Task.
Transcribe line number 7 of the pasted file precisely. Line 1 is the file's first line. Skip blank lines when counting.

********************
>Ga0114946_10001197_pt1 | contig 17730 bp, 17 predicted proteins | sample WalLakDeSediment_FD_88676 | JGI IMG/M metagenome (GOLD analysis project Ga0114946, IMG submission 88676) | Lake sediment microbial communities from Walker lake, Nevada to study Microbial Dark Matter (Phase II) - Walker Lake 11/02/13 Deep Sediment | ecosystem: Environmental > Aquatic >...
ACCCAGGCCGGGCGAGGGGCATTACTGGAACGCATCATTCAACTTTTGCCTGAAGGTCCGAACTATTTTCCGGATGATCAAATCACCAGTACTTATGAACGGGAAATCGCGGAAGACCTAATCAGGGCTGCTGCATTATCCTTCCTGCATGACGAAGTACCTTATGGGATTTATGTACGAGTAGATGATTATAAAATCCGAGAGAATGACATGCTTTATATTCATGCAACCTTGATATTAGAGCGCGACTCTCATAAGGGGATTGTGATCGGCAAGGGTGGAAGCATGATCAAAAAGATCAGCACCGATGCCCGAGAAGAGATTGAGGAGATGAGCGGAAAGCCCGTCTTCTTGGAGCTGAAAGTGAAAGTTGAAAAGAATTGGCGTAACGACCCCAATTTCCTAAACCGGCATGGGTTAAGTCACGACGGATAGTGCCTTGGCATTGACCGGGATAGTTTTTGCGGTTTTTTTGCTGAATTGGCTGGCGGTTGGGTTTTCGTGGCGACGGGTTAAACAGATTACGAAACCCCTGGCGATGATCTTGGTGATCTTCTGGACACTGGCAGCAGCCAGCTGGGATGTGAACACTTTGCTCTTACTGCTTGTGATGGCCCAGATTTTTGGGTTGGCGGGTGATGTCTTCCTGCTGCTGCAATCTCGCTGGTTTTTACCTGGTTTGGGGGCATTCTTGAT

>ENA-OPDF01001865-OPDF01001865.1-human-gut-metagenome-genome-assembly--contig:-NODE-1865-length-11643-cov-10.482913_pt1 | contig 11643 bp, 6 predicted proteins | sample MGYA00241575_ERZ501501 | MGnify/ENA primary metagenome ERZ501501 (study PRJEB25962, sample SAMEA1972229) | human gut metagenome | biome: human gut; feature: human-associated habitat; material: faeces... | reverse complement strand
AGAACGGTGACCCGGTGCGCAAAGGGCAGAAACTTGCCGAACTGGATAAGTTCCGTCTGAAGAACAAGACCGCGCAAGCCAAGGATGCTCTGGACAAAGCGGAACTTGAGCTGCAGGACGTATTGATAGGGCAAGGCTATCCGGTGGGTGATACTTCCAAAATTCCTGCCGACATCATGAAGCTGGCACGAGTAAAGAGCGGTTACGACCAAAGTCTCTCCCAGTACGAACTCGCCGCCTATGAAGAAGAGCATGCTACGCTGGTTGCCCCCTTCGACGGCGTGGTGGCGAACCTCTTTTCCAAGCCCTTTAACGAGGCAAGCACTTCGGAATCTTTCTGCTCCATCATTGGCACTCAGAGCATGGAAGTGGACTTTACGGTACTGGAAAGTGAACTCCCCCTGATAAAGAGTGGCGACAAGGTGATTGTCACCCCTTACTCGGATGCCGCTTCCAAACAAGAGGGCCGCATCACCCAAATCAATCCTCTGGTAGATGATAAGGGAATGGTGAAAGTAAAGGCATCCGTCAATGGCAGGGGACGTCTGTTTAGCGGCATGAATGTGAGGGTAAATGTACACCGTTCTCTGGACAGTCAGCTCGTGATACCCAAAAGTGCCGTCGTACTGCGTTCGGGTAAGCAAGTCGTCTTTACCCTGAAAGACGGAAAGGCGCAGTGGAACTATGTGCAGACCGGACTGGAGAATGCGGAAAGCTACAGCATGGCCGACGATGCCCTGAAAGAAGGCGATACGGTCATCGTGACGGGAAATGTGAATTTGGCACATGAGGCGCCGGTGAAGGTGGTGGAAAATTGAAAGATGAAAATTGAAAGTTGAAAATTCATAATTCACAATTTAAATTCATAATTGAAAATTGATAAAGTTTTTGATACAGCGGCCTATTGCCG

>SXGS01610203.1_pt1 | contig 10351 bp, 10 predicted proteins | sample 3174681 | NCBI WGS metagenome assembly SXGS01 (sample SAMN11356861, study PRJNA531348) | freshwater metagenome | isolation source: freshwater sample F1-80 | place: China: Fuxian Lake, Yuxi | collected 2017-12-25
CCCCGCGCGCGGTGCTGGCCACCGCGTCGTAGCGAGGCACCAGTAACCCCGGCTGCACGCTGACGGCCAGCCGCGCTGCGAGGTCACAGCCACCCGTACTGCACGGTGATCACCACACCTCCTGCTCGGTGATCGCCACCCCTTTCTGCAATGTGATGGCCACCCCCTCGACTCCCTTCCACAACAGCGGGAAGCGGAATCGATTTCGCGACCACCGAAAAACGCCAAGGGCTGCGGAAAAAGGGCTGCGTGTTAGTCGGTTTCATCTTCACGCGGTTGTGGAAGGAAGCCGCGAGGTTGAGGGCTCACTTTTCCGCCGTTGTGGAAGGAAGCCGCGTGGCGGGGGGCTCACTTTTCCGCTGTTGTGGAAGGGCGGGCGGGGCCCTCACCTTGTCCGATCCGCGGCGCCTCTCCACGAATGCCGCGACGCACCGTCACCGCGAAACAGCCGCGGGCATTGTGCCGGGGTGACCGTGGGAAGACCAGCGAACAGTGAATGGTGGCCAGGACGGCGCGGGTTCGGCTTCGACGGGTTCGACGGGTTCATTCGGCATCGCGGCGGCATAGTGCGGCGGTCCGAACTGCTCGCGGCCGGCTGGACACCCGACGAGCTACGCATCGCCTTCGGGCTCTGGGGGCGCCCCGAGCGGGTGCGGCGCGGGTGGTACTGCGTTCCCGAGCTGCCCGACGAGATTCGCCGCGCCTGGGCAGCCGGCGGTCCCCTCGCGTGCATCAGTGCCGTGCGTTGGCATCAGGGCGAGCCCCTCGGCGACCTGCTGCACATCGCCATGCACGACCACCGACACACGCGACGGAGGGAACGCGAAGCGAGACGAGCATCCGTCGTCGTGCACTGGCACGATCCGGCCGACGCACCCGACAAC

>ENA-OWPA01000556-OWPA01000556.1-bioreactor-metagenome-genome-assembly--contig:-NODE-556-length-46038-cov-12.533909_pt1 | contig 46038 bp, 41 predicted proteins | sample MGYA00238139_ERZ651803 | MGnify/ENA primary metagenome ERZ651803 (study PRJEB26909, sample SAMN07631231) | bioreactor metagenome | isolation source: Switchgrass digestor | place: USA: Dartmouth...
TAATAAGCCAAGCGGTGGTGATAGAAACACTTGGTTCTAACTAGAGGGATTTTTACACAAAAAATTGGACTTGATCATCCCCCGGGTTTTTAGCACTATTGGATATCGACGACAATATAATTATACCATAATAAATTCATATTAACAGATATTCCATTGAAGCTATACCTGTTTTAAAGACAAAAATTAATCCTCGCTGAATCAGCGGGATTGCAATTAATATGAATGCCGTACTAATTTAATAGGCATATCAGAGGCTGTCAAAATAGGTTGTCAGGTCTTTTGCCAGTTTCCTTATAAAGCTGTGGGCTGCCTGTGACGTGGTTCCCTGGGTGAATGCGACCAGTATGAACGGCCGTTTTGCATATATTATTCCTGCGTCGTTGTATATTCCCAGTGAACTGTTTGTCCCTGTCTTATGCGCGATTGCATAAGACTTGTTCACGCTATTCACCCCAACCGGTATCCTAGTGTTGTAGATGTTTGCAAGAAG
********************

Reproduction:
>ENA-OWPA01000556-OWPA01000556.1-bioreactor-metagenome-genome-assembly--contig:-NODE-556-length-46038-cov-12.533909_pt1 | contig 46038 bp, 41 predicted proteins | sample MGYA00238139_ERZ651803 | MGnify/ENA primary metagenome ERZ651803 (study PRJEB26909, sample SAMN07631231) | bioreactor metagenome | isolation source: Switchgrass digestor | place: USA: Dartmouth...